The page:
Marta, in the end, what do you like of the Netherlands? So many times I found myself looking for the right words to give a proper answer to this question. To motivate a choice that can look risky, selfish, far, strange, choosy. Actually, I’ve always been saying that I am in love with the Netherlands, but when I try to explain it, probably I can’t convey that mix of feelings. I do not believe in utopias, and I do not see the perfect place to live. However, there are things that make life easier, and it’s exactly in these small things that I find my well-being. So…what do I like exactly?
Trusty friend in the last five years (to be specific, I should say a list of friends, that have found different owner without my approval)…with the rain, the sun, but undoubtedly against the wind -.-‘. No traffic, pollution, sedentary lifestyle. Jumping on the bike and going back home after work is priceless. And of course the huge network of cycle paths. You can reach any place by safely biking on a devoted cycling path (normally designed by the red color). Have a look here, no more words needed.
Probably I’ve never been actively looking for floral decorations, but here it is impossible to avoid them. You can find tons of them (!) colorful, perfumed, cheap. Even at the supermarket. I choose only the flowers in pot, because I can’t think of making a flower die for my pleasure. My fingers have never been that green, but I have few trusted friends that keep blooming .
The international atmosphere
Housemates, colleagues and friends. Five years, three houses, three departments, three groups of friends, and on average fifteen people with whom I am sharing everyday life. Meeting in the kitchen with housemates that propose a walk together, that understand your internal struggle as expat, that make you try hand-made Indian delicacies, that initiate you to typical Dutch traditions, and that put in the middle of the table a chocolate bourguignonne.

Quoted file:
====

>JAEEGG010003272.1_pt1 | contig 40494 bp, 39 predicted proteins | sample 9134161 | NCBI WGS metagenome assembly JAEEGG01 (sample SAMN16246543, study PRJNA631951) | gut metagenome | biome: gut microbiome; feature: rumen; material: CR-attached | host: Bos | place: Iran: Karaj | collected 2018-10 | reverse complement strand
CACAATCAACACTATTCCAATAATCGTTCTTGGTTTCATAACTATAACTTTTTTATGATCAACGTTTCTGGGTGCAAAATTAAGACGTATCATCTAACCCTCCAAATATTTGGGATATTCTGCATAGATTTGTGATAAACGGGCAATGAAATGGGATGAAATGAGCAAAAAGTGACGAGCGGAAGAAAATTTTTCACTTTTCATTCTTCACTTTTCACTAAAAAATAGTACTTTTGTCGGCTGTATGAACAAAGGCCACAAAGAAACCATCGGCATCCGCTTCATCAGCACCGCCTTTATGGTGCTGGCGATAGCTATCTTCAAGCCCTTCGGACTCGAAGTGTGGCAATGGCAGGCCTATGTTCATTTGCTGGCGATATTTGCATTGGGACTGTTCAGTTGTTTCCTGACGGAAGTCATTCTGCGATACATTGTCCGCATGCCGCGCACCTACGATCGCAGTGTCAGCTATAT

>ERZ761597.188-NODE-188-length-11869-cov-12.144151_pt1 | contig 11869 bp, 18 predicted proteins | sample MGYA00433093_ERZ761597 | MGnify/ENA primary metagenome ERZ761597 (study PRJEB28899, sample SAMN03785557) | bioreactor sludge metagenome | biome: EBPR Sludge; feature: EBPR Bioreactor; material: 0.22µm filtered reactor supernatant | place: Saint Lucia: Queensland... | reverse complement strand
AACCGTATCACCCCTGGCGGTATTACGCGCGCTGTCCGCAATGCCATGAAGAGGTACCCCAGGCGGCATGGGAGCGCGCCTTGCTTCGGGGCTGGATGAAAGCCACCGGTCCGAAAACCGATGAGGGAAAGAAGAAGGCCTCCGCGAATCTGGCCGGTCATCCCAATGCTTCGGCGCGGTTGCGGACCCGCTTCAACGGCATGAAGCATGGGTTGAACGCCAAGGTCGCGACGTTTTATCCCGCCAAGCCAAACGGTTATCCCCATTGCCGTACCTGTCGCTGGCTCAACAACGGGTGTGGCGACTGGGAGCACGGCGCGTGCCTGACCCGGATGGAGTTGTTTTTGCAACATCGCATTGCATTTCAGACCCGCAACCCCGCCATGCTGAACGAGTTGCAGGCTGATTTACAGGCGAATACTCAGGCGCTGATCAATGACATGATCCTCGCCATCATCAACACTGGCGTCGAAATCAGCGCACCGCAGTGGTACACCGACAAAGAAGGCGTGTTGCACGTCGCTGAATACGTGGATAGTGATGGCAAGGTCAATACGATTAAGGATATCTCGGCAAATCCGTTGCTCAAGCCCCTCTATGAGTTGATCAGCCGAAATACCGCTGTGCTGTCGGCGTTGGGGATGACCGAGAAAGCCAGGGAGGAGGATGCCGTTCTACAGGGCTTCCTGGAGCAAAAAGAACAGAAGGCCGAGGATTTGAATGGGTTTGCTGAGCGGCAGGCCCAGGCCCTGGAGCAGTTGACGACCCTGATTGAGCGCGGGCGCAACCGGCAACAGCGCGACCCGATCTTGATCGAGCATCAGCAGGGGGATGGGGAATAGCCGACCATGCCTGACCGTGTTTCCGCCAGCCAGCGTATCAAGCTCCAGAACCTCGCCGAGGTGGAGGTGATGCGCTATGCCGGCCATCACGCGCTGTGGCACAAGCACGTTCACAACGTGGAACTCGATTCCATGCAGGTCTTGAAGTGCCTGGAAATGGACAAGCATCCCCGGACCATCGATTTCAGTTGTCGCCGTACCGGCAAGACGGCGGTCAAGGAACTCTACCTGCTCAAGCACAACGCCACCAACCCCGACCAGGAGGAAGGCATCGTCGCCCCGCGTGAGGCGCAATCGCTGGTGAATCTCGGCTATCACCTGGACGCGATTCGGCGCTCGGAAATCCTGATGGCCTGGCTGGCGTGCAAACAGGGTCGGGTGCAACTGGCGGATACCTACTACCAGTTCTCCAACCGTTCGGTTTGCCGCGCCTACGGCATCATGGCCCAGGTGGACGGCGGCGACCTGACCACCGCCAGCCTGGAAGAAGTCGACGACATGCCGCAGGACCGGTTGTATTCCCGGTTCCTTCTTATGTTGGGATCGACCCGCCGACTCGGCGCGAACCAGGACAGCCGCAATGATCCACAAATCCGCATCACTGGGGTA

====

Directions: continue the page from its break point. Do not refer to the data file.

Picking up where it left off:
At the office with the coffee break, jokes and all the technical discussions. And the Dutch colleague who fasts with a colleague doing Ramadan. Parties, chats and trips with friends (including destinations in other continents, to participate to spectacular weddings). In my personal experience, this is well explained by the Dutch word samenleving …it is really living together rather than cohabitation. I miss my family so hard, but surely here there are people who can warm my heart!
A working system* and solutions aimed to make you save time in everyday stuff. For example a card for public transports that works everywhere (bus, tram, train), with which you can even rent bikes at advantageous prices. Rechargeable in train stations, online, or automatically. Or the cards from the municipality with which you can park the bike and open rubbish bins. Or the blood analyses that take you something like ten minutes, without making an appointment. Or the automatic system for delivering perpetual medications. I do not even have to call the doctor, because he directly communicates with the pharmacy. Then I just need to get the medication from a vending machine (open 24/7). *NB. I do not want to say that it is the ideal land, where there are no queues and everything works perfectly. What makes me wonder every day is the effort they make to let people live well. And in well-being, I include all these little things. Because they are little, but in an average day of every-day life they can really make the difference.
Uh?! The Netherlands are proverbially known as the land of rain. Well, since when I live here, I exploit each second (like Dutch people), exactly for that lack of sun. Especially May, with its long days and a particularly lovely weather, it’s fantastic. This way it is a continuous sequence of BBQs, borrels, bike trips and picknicks. Both in the weekend and after work.
The opportunities: to choose, to do what I like and to apply what I’ve studied in the study years. The value: it does not matter where you come from and what have you done. Prove what you are able to do, and the career will adapt consequently. The bosses: three different persons in the phases of my Dutch experience, but that all were characterized by their ability to listen, their efforts to get the best from me, and their openness to discuss with me. Nothing to do with the extremely vertical approach experienced in the past.
It can be for visits of family members and friends, or for my returns home…they are always extremely welcome. And maybe like for the sun, since there are such few chances, they are made even more invaluable.
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